The Palm Coast City Council on Tuesday will set in motion the legal mechanism—through amended ordinances—to resolve an ongoing conflict with the Supervisor of Elections over past and future elections.
The supervisor has run Palm Coast’s past elections, and was due to run its 2014 elections (two council seats are up). But Supervisor Kimberle Weeks over the last months has raised objections to inconsistencies or errors in city ordinances that she claimed render the city’s process improper or illegal. The city contends that the errors amount to textual amendments that can easily be fixed by the council, as is the council’s intention.
Weeks is not so sure. “In my opinion,” Weeks wrote in an email Monday, in answer to questions about Palm Coast’s proposed ordinance changes, “no ordinance or resolution is going to resolve the matter if the requirements to amend the city charter have not been met. The requirements to amend the city charter to change their election cycle are outlined in the City Charter (Section 10) and in the Florida Statues.”
Late last year Weeks’s objections had reached such a pitch that Palm Coast was having to put contingencies in place, in case the supervisor decided not to run the city’s election come summer and fall. Palm Coast is ready to run its own election, though that would create extra costs and confusion, with parallel elections unfolding at the same time.
But an attorney with the state Division of Elections, Palm Coast’s attorney and County Attorney Al Hadeed—the latter in a long memo to Weeks outlining the issues and the solutions—have all told Weeks that what problems may exist can be resolved amicably and quickly by amending ordinances and through an interlocal agreement between the city and the supervisor.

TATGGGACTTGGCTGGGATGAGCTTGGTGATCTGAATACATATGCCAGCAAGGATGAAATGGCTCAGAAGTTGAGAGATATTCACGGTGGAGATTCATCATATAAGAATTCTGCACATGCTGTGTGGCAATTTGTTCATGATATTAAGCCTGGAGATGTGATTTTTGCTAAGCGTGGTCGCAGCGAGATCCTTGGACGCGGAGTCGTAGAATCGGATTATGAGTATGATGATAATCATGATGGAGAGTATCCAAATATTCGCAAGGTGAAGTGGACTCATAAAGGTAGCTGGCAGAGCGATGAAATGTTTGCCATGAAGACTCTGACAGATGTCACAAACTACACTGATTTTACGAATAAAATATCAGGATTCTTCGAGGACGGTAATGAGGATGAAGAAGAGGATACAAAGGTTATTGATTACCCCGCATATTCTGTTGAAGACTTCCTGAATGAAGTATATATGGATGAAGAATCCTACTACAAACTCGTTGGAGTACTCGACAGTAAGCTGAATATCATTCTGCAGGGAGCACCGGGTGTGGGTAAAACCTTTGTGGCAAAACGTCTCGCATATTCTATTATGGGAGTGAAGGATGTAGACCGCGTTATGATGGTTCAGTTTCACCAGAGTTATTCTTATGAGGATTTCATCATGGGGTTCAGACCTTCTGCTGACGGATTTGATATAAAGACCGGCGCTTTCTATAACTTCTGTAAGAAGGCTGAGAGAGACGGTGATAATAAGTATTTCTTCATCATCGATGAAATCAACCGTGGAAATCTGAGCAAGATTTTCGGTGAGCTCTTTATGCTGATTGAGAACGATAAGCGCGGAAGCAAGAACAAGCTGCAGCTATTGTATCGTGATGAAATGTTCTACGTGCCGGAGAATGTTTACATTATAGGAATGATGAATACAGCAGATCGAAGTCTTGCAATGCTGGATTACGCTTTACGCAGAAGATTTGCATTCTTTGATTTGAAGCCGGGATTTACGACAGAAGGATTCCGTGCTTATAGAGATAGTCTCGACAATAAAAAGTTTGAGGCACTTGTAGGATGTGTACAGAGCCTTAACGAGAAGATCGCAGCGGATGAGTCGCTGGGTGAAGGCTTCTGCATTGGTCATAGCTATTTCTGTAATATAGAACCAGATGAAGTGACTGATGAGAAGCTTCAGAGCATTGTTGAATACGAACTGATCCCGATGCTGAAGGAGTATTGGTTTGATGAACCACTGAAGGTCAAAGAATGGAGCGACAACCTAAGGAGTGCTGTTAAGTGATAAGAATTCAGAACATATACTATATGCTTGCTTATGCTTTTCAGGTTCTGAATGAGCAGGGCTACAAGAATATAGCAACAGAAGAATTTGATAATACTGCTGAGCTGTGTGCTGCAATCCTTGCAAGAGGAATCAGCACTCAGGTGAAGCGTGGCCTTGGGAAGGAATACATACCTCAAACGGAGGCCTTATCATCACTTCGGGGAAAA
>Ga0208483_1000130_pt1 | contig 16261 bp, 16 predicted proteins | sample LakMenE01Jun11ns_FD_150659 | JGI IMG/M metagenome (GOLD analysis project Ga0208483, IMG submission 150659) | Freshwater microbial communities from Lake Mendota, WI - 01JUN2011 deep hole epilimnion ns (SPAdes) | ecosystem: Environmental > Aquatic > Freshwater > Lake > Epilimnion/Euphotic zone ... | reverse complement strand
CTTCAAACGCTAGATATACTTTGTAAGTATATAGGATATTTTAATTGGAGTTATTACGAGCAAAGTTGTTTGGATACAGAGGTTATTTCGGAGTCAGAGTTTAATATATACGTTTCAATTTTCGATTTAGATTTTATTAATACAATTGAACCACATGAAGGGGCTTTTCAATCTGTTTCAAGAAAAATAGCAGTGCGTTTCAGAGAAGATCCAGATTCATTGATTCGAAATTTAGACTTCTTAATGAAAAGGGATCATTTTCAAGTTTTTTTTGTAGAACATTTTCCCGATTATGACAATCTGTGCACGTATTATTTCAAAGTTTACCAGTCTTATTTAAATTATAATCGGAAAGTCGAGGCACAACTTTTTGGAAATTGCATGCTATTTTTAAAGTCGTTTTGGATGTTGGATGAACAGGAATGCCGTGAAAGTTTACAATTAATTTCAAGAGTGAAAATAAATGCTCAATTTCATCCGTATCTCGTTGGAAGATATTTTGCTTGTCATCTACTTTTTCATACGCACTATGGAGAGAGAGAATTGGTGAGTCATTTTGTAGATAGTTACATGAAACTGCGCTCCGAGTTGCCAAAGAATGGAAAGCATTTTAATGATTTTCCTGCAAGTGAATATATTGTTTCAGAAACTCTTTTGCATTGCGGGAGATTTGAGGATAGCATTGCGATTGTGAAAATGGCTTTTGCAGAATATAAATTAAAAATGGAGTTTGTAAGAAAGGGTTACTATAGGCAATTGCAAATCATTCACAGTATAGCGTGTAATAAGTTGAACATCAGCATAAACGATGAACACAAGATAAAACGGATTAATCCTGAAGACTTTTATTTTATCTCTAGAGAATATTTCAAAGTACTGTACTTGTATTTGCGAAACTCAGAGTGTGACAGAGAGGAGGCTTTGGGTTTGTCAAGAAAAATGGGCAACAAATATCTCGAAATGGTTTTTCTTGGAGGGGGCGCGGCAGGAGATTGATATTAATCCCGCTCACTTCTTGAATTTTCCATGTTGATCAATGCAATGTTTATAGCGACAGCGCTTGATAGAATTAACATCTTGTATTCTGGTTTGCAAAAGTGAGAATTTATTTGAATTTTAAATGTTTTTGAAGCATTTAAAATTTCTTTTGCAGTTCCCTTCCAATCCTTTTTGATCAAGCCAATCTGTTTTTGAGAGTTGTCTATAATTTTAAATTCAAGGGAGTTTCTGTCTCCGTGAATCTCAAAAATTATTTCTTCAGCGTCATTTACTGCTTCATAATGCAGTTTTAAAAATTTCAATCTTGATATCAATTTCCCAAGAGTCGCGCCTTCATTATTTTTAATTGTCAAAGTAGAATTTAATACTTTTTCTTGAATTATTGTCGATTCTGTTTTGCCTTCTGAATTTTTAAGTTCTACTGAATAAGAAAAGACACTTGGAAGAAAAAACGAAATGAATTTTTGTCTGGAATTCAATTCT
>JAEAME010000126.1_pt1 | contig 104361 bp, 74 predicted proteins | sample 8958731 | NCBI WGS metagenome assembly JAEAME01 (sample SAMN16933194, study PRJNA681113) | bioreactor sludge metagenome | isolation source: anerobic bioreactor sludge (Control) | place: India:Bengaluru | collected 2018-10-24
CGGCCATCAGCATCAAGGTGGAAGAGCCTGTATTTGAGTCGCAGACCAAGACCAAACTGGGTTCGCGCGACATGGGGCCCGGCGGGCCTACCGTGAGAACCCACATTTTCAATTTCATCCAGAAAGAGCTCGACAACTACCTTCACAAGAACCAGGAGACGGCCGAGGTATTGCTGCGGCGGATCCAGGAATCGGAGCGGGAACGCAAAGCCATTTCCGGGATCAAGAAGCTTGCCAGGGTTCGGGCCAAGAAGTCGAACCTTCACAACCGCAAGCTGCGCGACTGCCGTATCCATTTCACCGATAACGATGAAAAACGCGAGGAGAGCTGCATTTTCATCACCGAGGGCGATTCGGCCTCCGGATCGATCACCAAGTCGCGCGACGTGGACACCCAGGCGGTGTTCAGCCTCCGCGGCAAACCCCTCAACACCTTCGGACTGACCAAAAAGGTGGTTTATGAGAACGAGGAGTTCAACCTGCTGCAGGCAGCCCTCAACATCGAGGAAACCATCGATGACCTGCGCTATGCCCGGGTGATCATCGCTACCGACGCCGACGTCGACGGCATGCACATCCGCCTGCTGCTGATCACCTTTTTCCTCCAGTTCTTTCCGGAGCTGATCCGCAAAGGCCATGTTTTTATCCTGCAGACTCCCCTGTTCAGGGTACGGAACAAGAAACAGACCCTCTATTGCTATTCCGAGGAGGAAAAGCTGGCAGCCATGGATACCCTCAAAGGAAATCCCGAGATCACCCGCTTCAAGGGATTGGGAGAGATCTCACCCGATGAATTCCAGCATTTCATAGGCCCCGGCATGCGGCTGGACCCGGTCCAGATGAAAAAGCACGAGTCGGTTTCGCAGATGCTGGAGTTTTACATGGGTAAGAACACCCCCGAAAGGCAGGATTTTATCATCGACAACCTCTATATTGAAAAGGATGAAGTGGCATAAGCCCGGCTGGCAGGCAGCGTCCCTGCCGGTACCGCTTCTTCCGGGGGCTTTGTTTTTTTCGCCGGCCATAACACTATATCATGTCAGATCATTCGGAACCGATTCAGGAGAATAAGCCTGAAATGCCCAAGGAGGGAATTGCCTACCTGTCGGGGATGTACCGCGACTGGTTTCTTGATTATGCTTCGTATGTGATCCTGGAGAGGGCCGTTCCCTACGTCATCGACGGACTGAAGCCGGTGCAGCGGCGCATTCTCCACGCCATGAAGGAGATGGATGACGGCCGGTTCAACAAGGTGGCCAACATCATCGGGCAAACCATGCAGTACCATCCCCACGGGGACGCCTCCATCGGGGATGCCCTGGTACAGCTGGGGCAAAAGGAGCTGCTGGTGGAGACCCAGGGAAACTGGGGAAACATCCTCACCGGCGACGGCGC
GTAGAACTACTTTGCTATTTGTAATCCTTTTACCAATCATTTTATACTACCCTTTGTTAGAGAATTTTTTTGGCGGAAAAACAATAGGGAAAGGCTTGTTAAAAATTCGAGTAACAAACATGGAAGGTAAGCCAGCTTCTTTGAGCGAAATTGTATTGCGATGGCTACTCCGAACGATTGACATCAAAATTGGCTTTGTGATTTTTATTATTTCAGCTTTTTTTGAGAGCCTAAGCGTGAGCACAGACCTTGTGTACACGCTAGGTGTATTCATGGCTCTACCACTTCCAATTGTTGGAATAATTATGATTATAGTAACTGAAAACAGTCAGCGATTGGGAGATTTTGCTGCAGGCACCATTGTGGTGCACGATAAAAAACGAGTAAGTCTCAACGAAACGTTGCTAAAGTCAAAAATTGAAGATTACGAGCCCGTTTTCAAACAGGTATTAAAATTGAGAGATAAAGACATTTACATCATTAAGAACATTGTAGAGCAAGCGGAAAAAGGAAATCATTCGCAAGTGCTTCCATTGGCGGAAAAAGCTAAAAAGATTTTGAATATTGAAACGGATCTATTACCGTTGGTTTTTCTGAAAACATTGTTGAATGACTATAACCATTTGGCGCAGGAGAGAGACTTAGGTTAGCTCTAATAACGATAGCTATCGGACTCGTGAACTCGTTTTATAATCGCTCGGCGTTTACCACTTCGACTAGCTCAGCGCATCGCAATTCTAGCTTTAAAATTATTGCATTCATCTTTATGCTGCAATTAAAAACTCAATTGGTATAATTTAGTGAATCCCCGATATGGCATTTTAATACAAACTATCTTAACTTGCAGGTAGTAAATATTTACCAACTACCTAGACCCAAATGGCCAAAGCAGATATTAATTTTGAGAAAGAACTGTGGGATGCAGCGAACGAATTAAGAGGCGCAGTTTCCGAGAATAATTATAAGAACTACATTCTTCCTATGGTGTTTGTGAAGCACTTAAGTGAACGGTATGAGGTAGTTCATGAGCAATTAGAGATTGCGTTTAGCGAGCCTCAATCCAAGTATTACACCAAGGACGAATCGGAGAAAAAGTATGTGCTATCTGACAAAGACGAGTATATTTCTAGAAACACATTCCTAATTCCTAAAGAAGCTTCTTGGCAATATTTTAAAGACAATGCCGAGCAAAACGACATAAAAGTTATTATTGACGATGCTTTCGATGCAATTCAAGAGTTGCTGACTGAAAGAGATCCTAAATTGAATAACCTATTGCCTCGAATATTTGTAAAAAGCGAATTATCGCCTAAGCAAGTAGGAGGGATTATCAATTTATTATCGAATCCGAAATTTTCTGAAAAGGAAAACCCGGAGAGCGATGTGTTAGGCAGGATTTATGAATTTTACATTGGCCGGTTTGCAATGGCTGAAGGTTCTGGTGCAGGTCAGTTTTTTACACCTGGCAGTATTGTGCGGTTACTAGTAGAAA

In the ordinances going before the city council Tuesday, one change pertains to the timetable for candidates to qualify for office. It would require candidates for mayor or city council to submit their qualifying petitions 28 days before the qualifying period (or pay a fee equivalent to 10 percent of the seat’s salary). The qualifying period is no longer set by the city, but by state law.
Another proposed ordinance change adds a section relating to “election procedures. That ordinance directly addresses Weeks’s concerns and the council’s wish to “clear up any confusion due to the possibility of City Charter language being interpreted as in conflict with binding state law,” and to give the county canvassing board sole authority to canvass the election. The ordinance sets out explicitly that the city clerk will coordinate all city elections with the supervisor of elections, including the printing of ballots and the coordination of absentee ballots. (The city council is not voting on the proposals Tuesday, but merely discussing them in a workshop, with a vote on the ordinances likely the following week, then again two weeks after that.)
The council has already, of course, changed its voting cycles from odd years to even years, to coincide with state and federal elections, and to both increase turn-out and save money. But the change, in 2011, while approved by voters and enacted by ordinance, was error-prone: not all the wording in city ordinances and the city charter was changed accordingly. Those were minor errors, not, by any means, willful attempts by the city to mislead voters—errors that all attorneys involved agree were or could be corrected.